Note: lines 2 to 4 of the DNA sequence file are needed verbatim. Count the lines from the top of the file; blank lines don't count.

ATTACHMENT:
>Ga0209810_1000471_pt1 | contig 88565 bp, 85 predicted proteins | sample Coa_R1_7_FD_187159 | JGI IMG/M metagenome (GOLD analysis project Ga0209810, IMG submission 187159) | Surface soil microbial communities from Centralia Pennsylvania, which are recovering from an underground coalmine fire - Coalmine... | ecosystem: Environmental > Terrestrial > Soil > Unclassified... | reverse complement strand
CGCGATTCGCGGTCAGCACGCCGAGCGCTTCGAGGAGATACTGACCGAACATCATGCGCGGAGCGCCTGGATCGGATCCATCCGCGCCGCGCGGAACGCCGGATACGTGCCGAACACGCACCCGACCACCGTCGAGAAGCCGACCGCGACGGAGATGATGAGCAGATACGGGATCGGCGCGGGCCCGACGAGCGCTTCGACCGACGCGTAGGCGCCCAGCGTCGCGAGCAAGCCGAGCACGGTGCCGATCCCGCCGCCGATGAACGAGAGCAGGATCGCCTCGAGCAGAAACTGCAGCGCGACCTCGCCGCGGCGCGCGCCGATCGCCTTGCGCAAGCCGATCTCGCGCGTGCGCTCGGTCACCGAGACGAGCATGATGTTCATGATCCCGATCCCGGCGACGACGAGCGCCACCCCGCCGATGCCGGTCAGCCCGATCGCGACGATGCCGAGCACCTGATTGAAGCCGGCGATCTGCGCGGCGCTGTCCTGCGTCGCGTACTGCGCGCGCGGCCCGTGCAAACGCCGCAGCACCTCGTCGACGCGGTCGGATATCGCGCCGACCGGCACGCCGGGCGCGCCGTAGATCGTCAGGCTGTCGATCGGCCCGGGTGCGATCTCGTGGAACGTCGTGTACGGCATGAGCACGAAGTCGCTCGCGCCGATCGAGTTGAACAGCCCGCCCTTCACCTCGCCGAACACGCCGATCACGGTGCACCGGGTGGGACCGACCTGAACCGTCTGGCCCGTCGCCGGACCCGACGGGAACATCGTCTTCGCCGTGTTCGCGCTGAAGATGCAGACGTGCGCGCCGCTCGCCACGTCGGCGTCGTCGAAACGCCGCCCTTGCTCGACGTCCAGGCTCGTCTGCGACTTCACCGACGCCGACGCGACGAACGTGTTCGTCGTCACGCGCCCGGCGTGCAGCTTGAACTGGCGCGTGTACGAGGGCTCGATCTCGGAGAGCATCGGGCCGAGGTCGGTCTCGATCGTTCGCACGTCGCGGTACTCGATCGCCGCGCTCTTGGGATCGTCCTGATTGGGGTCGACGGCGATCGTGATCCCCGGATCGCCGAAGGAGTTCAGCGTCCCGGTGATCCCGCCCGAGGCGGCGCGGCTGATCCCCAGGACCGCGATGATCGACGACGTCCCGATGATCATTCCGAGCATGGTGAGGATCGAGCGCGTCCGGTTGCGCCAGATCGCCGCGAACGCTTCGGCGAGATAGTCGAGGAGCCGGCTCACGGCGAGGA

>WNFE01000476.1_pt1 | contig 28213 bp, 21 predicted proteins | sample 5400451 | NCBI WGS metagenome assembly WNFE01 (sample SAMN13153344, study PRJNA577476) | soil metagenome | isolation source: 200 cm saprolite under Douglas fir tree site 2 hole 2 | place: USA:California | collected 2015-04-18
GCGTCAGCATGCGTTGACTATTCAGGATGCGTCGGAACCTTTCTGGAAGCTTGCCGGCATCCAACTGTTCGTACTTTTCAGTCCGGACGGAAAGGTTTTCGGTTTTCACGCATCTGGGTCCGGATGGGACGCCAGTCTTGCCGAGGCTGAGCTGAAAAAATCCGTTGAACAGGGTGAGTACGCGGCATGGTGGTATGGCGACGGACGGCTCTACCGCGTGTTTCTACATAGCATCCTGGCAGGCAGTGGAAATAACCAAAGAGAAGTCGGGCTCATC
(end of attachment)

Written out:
CGCGATTCGCGGTCAGCACGCCGAGCGCTTCGAGGAGATACTGACCGAACATCATGCGCGGAGCGCCTGGATCGGATCCATCCGCGCCGCGCGGAACGCCGGATACGTGCCGAACACGCACCCGACCACCGTCGAGAAGCCGACCGCGACGGAGATGATGAGCAGATACGGGATCGGCGCGGGCCCGACGAGCGCTTCGACCGACGCGTAGGCGCCCAGCGTCGCGAGCAAGCCGAGCACGGTGCCGATCCCGCCGCCGATGAACGAGAGCAGGATCGCCTCGAGCAGAAACTGCAGCGCGACCTCGCCGCGGCGCGCGCCGATCGCCTTGCGCAAGCCGATCTCGCGCGTGCGCTCGGTCACCGAGACGAGCATGATGTTCATGATCCCGATCCCGGCGACGACGAGCGCCACCCCGCCGATGCCGGTCAGCCCGATCGCGACGATGCCGAGCACCTGATTGAAGCCGGCGATCTGCGCGGCGCTGTCCTGCGTCGCGTACTGCGCGCGCGGCCCGTGCAAACGCCGCAGCACCTCGTCGACGCGGTCGGATATCGCGCCGACCGGCACGCCGGGCGCGCCGTAGATCGTCAGGCTGTCGATCGGCCCGGGTGCGATCTCGTGGAACGTCGTGTACGGCATGAGCACGAAGTCGCTCGCGCCGATCGAGTTGAACAGCCCGCCCTTCACCTCGCCGAACACGCCGATCACGGTGCACCGGGTGGGACCGACCTGAACCGTCTGGCCCGTCGCCGGACCCGACGGGAACATCGTCTTCGCCGTGTTCGCGCTGAAGATGCAGACGTGCGCGCCGCTCGCCACGTCGGCGTCGTCGAAACGCCGCCCTTGCTCGACGTCCAGGCTCGTCTGCGACTTCACCGACGCCGACGCGACGAACGTGTTCGTCGTCACGCGCCCGGCGTGCAGCTTGAACTGGCGCGTGTACGAGGGCTCGATCTCGGAGAGCATCGGGCCGAGGTCGGTCTCGATCGTTCGCACGTCGCGGTACTCGATCGCCGCGCTCTTGGGATCGTCCTGATTGGGGTCGACGGCGATCGTGATCCCCGGATCGCCGAAGGAGTTCAGCGTCCCGGTGATCCCGCCCGAGGCGGCGCGGCTGATCCCCAGGACCGCGATGATCGACGACGTCCCGATGATCATTCCGAGCATGGTGAGGATCGAGCGCGTCCGGTTGCGCCAGATCGCCGCGAACGCTTCGGCGAGATAGTCGAGGAGCCGGCTCACGGCGAGGA

>WNFE01000476.1_pt1 | contig 28213 bp, 21 predicted proteins | sample 5400451 | NCBI WGS metagenome assembly WNFE01 (sample SAMN13153344, study PRJNA577476) | soil metagenome | isolation source: 200 cm saprolite under Douglas fir tree site 2 hole 2 | place: USA:California | collected 2015-04-18
GCGTCAGCATGCGTTGACTATTCAGGATGCGTCGGAACCTTTCTGGAAGCTTGCCGGCATCCAACTGTTCGTACTTTTCAGTCCGGACGGAAAGGTTTTCGGTTTTCACGCATCTGGGTCCGGATGGGACGCCAGTCTTGCCGAGGCTGAGCTGAAAAAATCCGTTGAACAGGGTGAGTACGCGGCATGGTGGTATGGCGACGGACGGCTCTACCGCGTGTTTCTACATAGCATCCTGGCAGGCAGTGGAAATAACCAAAGAGAAGTCGGGCTCATC